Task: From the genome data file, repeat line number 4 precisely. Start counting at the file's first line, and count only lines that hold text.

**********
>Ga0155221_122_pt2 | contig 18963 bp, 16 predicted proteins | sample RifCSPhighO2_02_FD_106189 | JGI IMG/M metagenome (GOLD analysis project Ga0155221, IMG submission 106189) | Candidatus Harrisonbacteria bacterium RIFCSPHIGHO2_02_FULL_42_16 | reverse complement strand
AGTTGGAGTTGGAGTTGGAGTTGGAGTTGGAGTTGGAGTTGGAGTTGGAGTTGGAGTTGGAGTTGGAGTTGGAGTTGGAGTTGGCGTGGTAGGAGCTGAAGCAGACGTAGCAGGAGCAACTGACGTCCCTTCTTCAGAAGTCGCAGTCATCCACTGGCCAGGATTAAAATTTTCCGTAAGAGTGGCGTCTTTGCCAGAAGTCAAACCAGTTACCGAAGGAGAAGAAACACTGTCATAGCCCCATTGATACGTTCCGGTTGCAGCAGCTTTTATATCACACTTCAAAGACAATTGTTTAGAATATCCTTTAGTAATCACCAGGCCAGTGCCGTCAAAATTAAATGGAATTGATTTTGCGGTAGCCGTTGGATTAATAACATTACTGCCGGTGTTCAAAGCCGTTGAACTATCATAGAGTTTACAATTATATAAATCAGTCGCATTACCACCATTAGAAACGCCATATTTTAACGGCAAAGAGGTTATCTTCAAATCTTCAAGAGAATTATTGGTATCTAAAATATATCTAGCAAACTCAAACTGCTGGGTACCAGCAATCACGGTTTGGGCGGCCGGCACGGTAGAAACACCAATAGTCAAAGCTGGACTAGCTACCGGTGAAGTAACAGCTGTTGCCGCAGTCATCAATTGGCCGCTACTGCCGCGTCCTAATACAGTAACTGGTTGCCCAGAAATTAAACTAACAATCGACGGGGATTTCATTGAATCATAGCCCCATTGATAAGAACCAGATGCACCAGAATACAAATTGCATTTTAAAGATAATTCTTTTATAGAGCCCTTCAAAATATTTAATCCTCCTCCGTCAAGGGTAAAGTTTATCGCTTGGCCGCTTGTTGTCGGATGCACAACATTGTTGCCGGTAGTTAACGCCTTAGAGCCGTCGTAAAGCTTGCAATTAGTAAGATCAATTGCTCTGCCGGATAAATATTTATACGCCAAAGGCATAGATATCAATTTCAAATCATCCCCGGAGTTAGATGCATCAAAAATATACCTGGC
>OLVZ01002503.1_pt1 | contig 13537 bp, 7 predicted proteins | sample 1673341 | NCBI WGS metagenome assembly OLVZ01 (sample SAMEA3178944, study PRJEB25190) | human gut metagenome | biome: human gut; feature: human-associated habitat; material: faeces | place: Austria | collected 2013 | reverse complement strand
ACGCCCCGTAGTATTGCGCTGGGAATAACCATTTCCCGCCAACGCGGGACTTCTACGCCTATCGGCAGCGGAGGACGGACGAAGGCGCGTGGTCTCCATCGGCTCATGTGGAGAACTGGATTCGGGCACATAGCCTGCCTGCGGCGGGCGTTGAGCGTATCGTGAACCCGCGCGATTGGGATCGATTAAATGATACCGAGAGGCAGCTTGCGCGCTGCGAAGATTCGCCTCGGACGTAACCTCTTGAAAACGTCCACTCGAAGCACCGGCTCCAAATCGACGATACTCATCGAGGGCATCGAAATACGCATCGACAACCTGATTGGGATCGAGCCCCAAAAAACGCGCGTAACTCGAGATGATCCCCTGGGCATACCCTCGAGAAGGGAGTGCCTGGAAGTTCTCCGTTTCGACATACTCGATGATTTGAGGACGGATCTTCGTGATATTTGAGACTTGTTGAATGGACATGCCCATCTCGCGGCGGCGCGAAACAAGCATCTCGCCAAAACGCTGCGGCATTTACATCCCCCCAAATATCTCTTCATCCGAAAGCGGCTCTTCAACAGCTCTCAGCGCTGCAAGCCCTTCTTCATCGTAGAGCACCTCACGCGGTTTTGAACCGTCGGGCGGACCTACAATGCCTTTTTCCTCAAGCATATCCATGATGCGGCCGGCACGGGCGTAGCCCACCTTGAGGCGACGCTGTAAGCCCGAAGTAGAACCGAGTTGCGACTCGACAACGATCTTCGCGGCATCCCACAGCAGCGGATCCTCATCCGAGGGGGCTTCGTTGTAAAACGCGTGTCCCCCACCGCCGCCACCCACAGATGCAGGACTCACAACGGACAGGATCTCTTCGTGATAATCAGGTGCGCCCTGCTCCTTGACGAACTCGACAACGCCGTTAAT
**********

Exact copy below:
ACGCCCCGTAGTATTGCGCTGGGAATAACCATTTCCCGCCAACGCGGGACTTCTACGCCTATCGGCAGCGGAGGACGGACGAAGGCGCGTGGTCTCCATCGGCTCATGTGGAGAACTGGATTCGGGCACATAGCCTGCCTGCGGCGGGCGTTGAGCGTATCGTGAACCCGCGCGATTGGGATCGATTAAATGATACCGAGAGGCAGCTTGCGCGCTGCGAAGATTCGCCTCGGACGTAACCTCTTGAAAACGTCCACTCGAAGCACCGGCTCCAAATCGACGATACTCATCGAGGGCATCGAAATACGCATCGACAACCTGATTGGGATCGAGCCCCAAAAAACGCGCGTAACTCGAGATGATCCCCTGGGCATACCCTCGAGAAGGGAGTGCCTGGAAGTTCTCCGTTTCGACATACTCGATGATTTGAGGACGGATCTTCGTGATATTTGAGACTTGTTGAATGGACATGCCCATCTCGCGGCGGCGCGAAACAAGCATCTCGCCAAAACGCTGCGGCATTTACATCCCCCCAAATATCTCTTCATCCGAAAGCGGCTCTTCAACAGCTCTCAGCGCTGCAAGCCCTTCTTCATCGTAGAGCACCTCACGCGGTTTTGAACCGTCGGGCGGACCTACAATGCCTTTTTCCTCAAGCATATCCATGATGCGGCCGGCACGGGCGTAGCCCACCTTGAGGCGACGCTGTAAGCCCGAAGTAGAACCGAGTTGCGACTCGACAACGATCTTCGCGGCATCCCACAGCAGCGGATCCTCATCCGAGGGGGCTTCGTTGTAAAACGCGTGTCCCCCACCGCCGCCACCCACAGATGCAGGACTCACAACGGACAGGATCTCTTCGTGATAATCAGGTGCGCCCTGCTCCTTGACGAACTCGACAACGCCGTTAAT